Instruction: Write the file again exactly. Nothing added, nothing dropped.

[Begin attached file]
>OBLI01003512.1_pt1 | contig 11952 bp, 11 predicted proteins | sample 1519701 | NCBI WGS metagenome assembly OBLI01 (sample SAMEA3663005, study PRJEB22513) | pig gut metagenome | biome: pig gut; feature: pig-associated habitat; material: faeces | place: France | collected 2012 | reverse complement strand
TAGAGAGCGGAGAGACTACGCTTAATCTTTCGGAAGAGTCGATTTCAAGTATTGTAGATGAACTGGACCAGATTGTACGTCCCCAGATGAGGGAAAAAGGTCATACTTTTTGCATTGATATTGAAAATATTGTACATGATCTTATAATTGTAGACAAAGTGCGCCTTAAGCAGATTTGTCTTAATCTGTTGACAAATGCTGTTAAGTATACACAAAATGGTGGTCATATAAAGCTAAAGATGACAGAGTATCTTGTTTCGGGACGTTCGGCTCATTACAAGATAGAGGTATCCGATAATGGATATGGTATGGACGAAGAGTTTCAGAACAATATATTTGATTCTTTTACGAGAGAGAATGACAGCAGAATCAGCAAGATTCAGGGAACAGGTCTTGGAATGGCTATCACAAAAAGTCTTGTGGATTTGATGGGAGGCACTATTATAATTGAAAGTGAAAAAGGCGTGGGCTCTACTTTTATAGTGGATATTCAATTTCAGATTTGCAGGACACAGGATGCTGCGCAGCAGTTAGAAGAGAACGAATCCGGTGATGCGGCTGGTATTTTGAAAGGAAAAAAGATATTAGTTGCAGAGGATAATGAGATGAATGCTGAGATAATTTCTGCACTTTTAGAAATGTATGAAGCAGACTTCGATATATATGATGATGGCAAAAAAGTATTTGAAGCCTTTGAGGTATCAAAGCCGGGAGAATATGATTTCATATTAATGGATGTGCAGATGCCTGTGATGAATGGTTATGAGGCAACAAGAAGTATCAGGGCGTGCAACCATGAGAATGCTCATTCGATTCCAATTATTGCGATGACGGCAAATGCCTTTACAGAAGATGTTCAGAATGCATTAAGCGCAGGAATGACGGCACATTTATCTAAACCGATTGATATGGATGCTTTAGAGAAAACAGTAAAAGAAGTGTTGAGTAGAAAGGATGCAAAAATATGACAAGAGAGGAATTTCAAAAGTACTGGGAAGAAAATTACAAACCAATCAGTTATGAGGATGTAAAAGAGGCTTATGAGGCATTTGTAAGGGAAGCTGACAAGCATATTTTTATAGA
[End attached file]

>OBLI01003512.1_pt1 | contig 11952 bp, 11 predicted proteins | sample 1519701 | NCBI WGS metagenome assembly OBLI01 (sample SAMEA3663005, study PRJEB22513) | pig gut metagenome | biome: pig gut; feature: pig-associated habitat; material: faeces | place: France | collected 2012 | reverse complement strand
TAGAGAGCGGAGAGACTACGCTTAATCTTTCGGAAGAGTCGATTTCAAGTATTGTAGATGAACTGGACCAGATTGTACGTCCCCAGATGAGGGAAAAAGGTCATACTTTTTGCATTGATATTGAAAATATTGTACATGATCTTATAATTGTAGACAAAGTGCGCCTTAAGCAGATTTGTCTTAATCTGTTGACAAATGCTGTTAAGTATACACAAAATGGTGGTCATATAAAGCTAAAGATGACAGAGTATCTTGTTTCGGGACGTTCGGCTCATTACAAGATAGAGGTATCCGATAATGGATATGGTATGGACGAAGAGTTTCAGAACAATATATTTGATTCTTTTACGAGAGAGAATGACAGCAGAATCAGCAAGATTCAGGGAACAGGTCTTGGAATGGCTATCACAAAAAGTCTTGTGGATTTGATGGGAGGCACTATTATAATTGAAAGTGAAAAAGGCGTGGGCTCTACTTTTATAGTGGATATTCAATTTCAGATTTGCAGGACACAGGATGCTGCGCAGCAGTTAGAAGAGAACGAATCCGGTGATGCGGCTGGTATTTTGAAAGGAAAAAAGATATTAGTTGCAGAGGATAATGAGATGAATGCTGAGATAATTTCTGCACTTTTAGAAATGTATGAAGCAGACTTCGATATATATGATGATGGCAAAAAAGTATTTGAAGCCTTTGAGGTATCAAAGCCGGGAGAATATGATTTCATATTAATGGATGTGCAGATGCCTGTGATGAATGGTTATGAGGCAACAAGAAGTATCAGGGCGTGCAACCATGAGAATGCTCATTCGATTCCAATTATTGCGATGACGGCAAATGCCTTTACAGAAGATGTTCAGAATGCATTAAGCGCAGGAATGACGGCACATTTATCTAAACCGATTGATATGGATGCTTTAGAGAAAACAGTAAAAGAAGTGTTGAGTAGAAAGGATGCAAAAATATGACAAGAGAGGAATTTCAAAAGTACTGGGAAGAAAATTACAAACCAATCAGTTATGAGGATGTAAAAGAGGCTTATGAGGCATTTGTAAGGGAAGCTGACAAGCATATTTTTATAGA